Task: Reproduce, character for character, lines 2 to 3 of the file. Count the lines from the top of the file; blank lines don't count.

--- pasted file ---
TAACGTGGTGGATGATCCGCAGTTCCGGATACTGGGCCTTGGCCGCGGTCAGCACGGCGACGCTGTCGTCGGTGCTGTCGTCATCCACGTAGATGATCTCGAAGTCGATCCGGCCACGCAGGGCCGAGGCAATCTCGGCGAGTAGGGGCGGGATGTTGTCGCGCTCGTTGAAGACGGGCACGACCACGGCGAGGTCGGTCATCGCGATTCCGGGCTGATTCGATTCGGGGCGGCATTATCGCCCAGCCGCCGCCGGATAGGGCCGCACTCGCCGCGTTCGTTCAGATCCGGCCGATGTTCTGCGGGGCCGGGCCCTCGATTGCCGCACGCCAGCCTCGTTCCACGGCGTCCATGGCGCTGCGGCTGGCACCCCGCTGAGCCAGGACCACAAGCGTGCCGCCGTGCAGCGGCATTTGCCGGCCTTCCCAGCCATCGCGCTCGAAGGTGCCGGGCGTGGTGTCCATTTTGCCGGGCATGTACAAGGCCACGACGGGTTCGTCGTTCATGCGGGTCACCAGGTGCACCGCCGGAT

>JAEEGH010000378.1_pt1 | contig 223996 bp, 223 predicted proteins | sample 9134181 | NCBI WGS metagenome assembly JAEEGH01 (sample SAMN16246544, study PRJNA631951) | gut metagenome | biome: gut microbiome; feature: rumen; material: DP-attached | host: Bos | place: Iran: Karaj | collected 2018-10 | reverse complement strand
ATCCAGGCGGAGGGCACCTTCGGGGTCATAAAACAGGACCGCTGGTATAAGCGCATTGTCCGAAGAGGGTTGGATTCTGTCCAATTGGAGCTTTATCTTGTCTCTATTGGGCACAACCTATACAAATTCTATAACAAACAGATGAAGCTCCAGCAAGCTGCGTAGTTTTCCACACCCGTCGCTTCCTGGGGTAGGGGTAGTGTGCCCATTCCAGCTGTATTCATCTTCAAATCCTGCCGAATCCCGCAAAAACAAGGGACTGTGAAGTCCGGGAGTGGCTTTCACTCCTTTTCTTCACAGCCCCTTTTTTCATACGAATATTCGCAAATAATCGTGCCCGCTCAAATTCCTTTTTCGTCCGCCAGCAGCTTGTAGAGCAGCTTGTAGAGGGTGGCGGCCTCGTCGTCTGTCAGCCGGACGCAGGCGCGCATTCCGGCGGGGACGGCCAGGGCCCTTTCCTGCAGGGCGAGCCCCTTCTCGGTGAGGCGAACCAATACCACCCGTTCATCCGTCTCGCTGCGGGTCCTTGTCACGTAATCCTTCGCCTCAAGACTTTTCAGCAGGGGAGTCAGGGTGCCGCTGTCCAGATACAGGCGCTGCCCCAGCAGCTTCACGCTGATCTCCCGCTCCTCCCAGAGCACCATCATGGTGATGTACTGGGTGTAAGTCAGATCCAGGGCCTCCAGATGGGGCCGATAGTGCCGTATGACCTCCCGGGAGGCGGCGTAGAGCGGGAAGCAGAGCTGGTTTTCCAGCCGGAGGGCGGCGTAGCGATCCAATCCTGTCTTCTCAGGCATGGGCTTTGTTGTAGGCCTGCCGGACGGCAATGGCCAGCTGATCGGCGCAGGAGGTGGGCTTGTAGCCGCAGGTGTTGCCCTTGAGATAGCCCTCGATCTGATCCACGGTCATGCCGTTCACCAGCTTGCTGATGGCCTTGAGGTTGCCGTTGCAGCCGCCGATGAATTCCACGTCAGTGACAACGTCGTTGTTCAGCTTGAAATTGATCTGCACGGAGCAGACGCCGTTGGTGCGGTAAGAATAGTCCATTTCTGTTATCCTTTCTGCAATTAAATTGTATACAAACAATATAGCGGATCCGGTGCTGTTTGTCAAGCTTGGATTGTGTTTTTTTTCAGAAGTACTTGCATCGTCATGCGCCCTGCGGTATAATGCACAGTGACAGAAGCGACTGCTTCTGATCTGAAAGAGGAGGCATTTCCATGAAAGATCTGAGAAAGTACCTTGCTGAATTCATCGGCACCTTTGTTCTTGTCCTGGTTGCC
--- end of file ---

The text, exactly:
>JAEEGH010000378.1_pt1 | contig 223996 bp, 223 predicted proteins | sample 9134181 | NCBI WGS metagenome assembly JAEEGH01 (sample SAMN16246544, study PRJNA631951) | gut metagenome | biome: gut microbiome; feature: rumen; material: DP-attached | host: Bos | place: Iran: Karaj | collected 2018-10 | reverse complement strand
ATCCAGGCGGAGGGCACCTTCGGGGTCATAAAACAGGACCGCTGGTATAAGCGCATTGTCCGAAGAGGGTTGGATTCTGTCCAATTGGAGCTTTATCTTGTCTCTATTGGGCACAACCTATACAAATTCTATAACAAACAGATGAAGCTCCAGCAAGCTGCGTAGTTTTCCACACCCGTCGCTTCCTGGGGTAGGGGTAGTGTGCCCATTCCAGCTGTATTCATCTTCAAATCCTGCCGAATCCCGCAAAAACAAGGGACTGTGAAGTCCGGGAGTGGCTTTCACTCCTTTTCTTCACAGCCCCTTTTTTCATACGAATATTCGCAAATAATCGTGCCCGCTCAAATTCCTTTTTCGTCCGCCAGCAGCTTGTAGAGCAGCTTGTAGAGGGTGGCGGCCTCGTCGTCTGTCAGCCGGACGCAGGCGCGCATTCCGGCGGGGACGGCCAGGGCCCTTTCCTGCAGGGCGAGCCCCTTCTCGGTGAGGCGAACCAATACCACCCGTTCATCCGTCTCGCTGCGGGTCCTTGTCACGTAATCCTTCGCCTCAAGACTTTTCAGCAGGGGAGTCAGGGTGCCGCTGTCCAGATACAGGCGCTGCCCCAGCAGCTTCACGCTGATCTCCCGCTCCTCCCAGAGCACCATCATGGTGATGTACTGGGTGTAAGTCAGATCCAGGGCCTCCAGATGGGGCCGATAGTGCCGTATGACCTCCCGGGAGGCGGCGTAGAGCGGGAAGCAGAGCTGGTTTTCCAGCCGGAGGGCGGCGTAGCGATCCAATCCTGTCTTCTCAGGCATGGGCTTTGTTGTAGGCCTGCCGGACGGCAATGGCCAGCTGATCGGCGCAGGAGGTGGGCTTGTAGCCGCAGGTGTTGCCCTTGAGATAGCCCTCGATCTGATCCACGGTCATGCCGTTCACCAGCTTGCTGATGGCCTTGAGGTTGCCGTTGCAGCCGCCGATGAATTCCACGTCAGTGACAACGTCGTTGTTCAGCTTGAAATTGATCTGCACGGAGCAGACGCCGTTGGTGCGGTAAGAATAGTCCATTTCTGTTATCCTTTCTGCAATTAAATTGTATACAAACAATATAGCGGATCCGGTGCTGTTTGTCAAGCTTGGATTGTGTTTTTTTTCAGAAGTACTTGCATCGTCATGCGCCCTGCGGTATAATGCACAGTGACAGAAGCGACTGCTTCTGATCTGAAAGAGGAGGCATTTCCATGAAAGATCTGAGAAAGTACCTTGCTGAATTCATCGGCACCTTTGTTCTTGTCCTGGTTGCC